We inquired about friendships, social and leisure activities. Social functioning was rated on a 6 point scale (superior to poor), as noted above.
Incarceration was broadly defined as having been in a reform school or jail for one day or more (not restricted to jail sentences for convicted offenses).
DSM-IV disorders, as well as multiple aspects of function, were assessed for the interval between FU25 and FU41 (Mean, 16 years) with the SCID-I/NP.20 We designed an interview to evaluate adult ADHD symptoms, and directly related impairment.21 Since childhood ADHD had been established in probands, and ruled out in comparisons, ongoing ADHD was diagnosed when all clinical criteria were met, without recalled onset age, i.e., the person “often” experienced the stipulated criteria, had significant related impairment/distress, and cross-situationality.
Clinicians inquired whether each symptom cluster (inattention, hyperactivity, impulsivity) had interfered with work, home or social life. If so, probes followed for examples of interference. Impairment was rated 1 to 5. Scores of 3–5 were considered to indicate significant impairment (3=Definitely a problem at times, or somewhat of a problem on numerous occasions, with some interference in functioning, or clinically significant distress; 5=Symptom characterizes functioning and is a major problem).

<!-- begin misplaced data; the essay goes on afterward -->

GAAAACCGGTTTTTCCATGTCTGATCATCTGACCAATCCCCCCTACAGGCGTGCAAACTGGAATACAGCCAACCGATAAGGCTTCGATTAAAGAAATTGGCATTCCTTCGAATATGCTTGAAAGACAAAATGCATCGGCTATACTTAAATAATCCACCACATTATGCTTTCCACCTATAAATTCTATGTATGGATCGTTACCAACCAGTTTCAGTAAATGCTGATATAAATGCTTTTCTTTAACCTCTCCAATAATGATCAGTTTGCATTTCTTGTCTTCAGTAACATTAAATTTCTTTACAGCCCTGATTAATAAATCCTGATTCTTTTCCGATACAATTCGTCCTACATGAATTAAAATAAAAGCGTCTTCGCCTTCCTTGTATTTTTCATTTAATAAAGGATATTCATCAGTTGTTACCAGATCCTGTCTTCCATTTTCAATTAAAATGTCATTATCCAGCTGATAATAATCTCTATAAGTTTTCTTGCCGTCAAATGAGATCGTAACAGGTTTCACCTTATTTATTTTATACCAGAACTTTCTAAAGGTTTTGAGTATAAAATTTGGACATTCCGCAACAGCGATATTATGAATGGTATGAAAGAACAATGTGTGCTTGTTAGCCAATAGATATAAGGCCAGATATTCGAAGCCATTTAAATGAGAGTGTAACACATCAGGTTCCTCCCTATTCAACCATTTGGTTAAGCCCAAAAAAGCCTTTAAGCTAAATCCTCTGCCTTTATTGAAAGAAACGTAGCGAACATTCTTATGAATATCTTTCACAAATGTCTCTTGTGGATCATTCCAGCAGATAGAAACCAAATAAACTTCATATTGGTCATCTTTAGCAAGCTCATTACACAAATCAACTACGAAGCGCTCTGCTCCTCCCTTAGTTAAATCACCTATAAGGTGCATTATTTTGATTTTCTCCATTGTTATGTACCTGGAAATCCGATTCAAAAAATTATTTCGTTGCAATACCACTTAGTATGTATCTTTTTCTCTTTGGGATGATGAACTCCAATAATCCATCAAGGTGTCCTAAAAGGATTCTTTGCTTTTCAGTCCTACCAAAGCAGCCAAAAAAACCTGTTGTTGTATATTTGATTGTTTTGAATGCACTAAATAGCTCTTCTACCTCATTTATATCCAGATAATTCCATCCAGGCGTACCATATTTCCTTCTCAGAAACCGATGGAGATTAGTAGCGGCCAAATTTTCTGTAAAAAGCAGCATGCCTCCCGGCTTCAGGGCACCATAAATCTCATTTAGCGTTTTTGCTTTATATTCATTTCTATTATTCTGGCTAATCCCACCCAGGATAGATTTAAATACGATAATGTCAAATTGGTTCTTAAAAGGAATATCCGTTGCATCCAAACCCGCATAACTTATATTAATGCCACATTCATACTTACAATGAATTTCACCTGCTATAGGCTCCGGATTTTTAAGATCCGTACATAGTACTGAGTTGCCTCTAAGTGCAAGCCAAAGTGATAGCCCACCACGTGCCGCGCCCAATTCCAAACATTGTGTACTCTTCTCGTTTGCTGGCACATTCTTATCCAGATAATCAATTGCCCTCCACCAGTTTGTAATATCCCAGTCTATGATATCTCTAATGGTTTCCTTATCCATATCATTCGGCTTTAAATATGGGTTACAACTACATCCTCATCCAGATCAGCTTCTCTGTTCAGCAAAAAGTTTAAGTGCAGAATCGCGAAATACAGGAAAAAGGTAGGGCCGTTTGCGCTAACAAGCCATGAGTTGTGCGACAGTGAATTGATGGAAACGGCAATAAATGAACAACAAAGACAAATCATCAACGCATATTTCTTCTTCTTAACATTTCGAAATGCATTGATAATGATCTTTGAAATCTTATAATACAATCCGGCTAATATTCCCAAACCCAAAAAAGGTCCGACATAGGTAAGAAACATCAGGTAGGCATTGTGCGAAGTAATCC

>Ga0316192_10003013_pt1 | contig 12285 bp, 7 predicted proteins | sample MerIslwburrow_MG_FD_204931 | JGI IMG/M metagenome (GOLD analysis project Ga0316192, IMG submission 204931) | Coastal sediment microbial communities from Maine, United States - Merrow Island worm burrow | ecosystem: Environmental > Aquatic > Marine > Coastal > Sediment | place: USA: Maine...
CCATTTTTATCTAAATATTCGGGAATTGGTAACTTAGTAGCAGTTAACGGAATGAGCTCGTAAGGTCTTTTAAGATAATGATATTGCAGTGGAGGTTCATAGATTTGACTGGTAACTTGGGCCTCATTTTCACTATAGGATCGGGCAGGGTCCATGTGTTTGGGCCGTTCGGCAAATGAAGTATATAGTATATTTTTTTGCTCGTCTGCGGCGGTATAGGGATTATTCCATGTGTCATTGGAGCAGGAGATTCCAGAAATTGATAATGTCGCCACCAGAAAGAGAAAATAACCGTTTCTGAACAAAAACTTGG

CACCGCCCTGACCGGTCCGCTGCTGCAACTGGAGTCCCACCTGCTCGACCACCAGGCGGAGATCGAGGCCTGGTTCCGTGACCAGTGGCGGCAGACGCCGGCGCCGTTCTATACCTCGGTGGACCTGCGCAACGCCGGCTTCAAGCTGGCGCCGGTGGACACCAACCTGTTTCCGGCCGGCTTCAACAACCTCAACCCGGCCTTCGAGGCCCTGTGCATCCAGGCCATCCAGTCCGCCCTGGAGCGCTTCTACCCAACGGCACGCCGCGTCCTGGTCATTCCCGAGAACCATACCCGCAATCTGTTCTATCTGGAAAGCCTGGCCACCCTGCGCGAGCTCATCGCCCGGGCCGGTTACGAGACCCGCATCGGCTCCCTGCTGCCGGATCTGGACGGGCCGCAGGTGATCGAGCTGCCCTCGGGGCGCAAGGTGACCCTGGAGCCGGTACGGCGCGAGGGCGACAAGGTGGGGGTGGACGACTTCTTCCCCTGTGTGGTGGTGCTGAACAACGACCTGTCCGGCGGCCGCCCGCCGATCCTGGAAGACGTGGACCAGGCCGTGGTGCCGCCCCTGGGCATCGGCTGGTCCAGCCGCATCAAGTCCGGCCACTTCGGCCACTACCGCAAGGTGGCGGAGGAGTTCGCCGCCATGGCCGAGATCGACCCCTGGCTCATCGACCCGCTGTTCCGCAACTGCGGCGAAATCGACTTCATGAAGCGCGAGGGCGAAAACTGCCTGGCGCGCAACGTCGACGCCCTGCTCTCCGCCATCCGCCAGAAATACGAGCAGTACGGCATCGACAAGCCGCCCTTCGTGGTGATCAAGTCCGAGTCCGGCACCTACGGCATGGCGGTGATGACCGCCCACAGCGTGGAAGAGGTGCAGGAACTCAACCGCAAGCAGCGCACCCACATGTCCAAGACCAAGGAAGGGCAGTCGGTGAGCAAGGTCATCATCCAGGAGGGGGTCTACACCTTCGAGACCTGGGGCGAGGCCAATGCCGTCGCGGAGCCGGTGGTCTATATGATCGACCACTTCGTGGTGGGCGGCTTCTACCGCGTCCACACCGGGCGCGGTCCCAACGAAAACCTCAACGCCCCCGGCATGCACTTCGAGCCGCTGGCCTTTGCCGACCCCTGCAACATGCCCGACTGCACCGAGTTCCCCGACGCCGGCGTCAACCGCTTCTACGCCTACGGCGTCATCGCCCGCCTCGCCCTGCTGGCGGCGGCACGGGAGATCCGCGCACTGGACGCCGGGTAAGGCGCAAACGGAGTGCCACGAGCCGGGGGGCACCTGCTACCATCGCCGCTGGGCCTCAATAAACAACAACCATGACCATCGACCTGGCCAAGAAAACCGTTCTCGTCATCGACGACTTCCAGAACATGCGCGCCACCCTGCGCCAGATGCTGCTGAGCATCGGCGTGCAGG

Clinicians formulated definite and probable DSM-IV diagnoses. They wrote narratives summarizing overall function, clinical picture, and justified diagnoses. Definite diagnoses indicate that DSM-IV criteria were fulfilled. Probable diagnoses indicate that the person reported fewer symptoms than required, but reported impairment or distress specifically related to the symptoms (sub-threshold disorders). Ongoing ADHD, ASPD and SD were defined as occurring in the previous six months. A window of two months defined other disorders as ongoing. For ongoing disorders, we rely on definite diagnoses, so that our results may be compared to others’ who do not report “probable” diagnoses. For rates of lifetime disorders, we combined probable and definite diagnoses. This was done since retrospective self-reports may underestimate past symptoms, but there is support for their clinical significance if they caused impairment. Lifetime disorders are based on findings from all follow-ups (FU18, FU25, and FU41), and necessarily span different DSM’s. However, this applied to both probands and comparisons. Disorders with an onset during adulthood are exclusively those that were reported to have emerged de novo from age 21 on. These were generated by combining diagnoses made at the previous and current follow-ups, which regularly inquired about first onset.